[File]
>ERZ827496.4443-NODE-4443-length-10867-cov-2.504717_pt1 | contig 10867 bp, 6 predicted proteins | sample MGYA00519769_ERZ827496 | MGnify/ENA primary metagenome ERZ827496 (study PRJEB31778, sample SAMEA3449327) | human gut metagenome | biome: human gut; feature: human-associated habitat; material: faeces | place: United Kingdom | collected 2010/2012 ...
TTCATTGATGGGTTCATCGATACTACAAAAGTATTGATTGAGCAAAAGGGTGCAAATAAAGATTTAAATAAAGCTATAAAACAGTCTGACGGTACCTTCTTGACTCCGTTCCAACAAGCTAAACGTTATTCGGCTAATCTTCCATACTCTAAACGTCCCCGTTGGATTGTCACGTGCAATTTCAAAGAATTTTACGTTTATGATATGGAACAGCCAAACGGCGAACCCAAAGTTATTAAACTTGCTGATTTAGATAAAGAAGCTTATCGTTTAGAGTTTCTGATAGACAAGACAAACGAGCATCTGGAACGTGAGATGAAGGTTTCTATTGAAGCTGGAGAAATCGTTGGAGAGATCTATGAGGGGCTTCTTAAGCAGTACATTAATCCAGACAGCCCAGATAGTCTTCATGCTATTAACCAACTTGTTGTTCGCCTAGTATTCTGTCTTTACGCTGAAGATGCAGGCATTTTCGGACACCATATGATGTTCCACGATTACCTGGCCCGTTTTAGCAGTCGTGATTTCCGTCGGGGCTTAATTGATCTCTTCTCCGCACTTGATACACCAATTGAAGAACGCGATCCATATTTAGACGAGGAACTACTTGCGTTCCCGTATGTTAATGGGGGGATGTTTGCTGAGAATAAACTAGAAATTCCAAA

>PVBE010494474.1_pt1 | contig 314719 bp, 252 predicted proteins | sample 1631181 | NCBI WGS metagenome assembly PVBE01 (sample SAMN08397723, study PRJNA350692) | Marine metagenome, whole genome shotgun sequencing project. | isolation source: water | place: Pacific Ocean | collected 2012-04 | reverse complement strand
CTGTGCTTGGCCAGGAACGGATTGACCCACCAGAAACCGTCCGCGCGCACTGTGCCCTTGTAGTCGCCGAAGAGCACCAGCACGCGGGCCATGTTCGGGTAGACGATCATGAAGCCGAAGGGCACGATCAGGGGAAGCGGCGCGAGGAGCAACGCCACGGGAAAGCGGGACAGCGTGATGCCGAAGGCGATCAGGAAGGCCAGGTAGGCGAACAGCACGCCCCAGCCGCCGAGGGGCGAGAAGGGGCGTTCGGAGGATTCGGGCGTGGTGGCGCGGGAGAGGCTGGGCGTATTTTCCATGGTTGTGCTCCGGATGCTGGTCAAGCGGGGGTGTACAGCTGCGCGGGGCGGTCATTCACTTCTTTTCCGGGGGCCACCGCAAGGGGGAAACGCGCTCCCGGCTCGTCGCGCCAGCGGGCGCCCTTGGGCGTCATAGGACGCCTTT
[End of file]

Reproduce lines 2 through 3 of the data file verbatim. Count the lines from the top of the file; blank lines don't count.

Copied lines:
TTCATTGATGGGTTCATCGATACTACAAAAGTATTGATTGAGCAAAAGGGTGCAAATAAAGATTTAAATAAAGCTATAAAACAGTCTGACGGTACCTTCTTGACTCCGTTCCAACAAGCTAAACGTTATTCGGCTAATCTTCCATACTCTAAACGTCCCCGTTGGATTGTCACGTGCAATTTCAAAGAATTTTACGTTTATGATATGGAACAGCCAAACGGCGAACCCAAAGTTATTAAACTTGCTGATTTAGATAAAGAAGCTTATCGTTTAGAGTTTCTGATAGACAAGACAAACGAGCATCTGGAACGTGAGATGAAGGTTTCTATTGAAGCTGGAGAAATCGTTGGAGAGATCTATGAGGGGCTTCTTAAGCAGTACATTAATCCAGACAGCCCAGATAGTCTTCATGCTATTAACCAACTTGTTGTTCGCCTAGTATTCTGTCTTTACGCTGAAGATGCAGGCATTTTCGGACACCATATGATGTTCCACGATTACCTGGCCCGTTTTAGCAGTCGTGATTTCCGTCGGGGCTTAATTGATCTCTTCTCCGCACTTGATACACCAATTGAAGAACGCGATCCATATTTAGACGAGGAACTACTTGCGTTCCCGTATGTTAATGGGGGGATGTTTGCTGAGAATAAACTAGAAATTCCAAA

>PVBE010494474.1_pt1 | contig 314719 bp, 252 predicted proteins | sample 1631181 | NCBI WGS metagenome assembly PVBE01 (sample SAMN08397723, study PRJNA350692) | Marine metagenome, whole genome shotgun sequencing project. | isolation source: water | place: Pacific Ocean | collected 2012-04 | reverse complement strand